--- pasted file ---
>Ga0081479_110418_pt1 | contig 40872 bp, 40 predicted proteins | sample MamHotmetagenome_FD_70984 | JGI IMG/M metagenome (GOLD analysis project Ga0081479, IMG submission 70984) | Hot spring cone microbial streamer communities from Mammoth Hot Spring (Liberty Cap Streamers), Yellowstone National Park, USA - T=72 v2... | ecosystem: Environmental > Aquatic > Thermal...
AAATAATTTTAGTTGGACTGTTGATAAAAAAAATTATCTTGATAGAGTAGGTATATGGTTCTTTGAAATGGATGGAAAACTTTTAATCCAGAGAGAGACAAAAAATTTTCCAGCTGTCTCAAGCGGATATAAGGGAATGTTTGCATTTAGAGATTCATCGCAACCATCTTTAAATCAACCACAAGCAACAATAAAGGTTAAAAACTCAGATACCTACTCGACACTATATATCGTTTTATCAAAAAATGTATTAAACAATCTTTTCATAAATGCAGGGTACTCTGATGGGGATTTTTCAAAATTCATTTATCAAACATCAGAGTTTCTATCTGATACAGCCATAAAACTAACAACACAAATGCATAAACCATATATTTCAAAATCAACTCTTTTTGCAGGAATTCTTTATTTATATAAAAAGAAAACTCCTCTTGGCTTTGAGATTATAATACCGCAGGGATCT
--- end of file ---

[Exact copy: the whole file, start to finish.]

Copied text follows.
>Ga0081479_110418_pt1 | contig 40872 bp, 40 predicted proteins | sample MamHotmetagenome_FD_70984 | JGI IMG/M metagenome (GOLD analysis project Ga0081479, IMG submission 70984) | Hot spring cone microbial streamer communities from Mammoth Hot Spring (Liberty Cap Streamers), Yellowstone National Park, USA - T=72 v2... | ecosystem: Environmental > Aquatic > Thermal...
AAATAATTTTAGTTGGACTGTTGATAAAAAAAATTATCTTGATAGAGTAGGTATATGGTTCTTTGAAATGGATGGAAAACTTTTAATCCAGAGAGAGACAAAAAATTTTCCAGCTGTCTCAAGCGGATATAAGGGAATGTTTGCATTTAGAGATTCATCGCAACCATCTTTAAATCAACCACAAGCAACAATAAAGGTTAAAAACTCAGATACCTACTCGACACTATATATCGTTTTATCAAAAAATGTATTAAACAATCTTTTCATAAATGCAGGGTACTCTGATGGGGATTTTTCAAAATTCATTTATCAAACATCAGAGTTTCTATCTGATACAGCCATAAAACTAACAACACAAATGCATAAACCATATATTTCAAAATCAACTCTTTTTGCAGGAATTCTTTATTTATATAAAAAGAAAACTCCTCTTGGCTTTGAGATTATAATACCGCAGGGATCT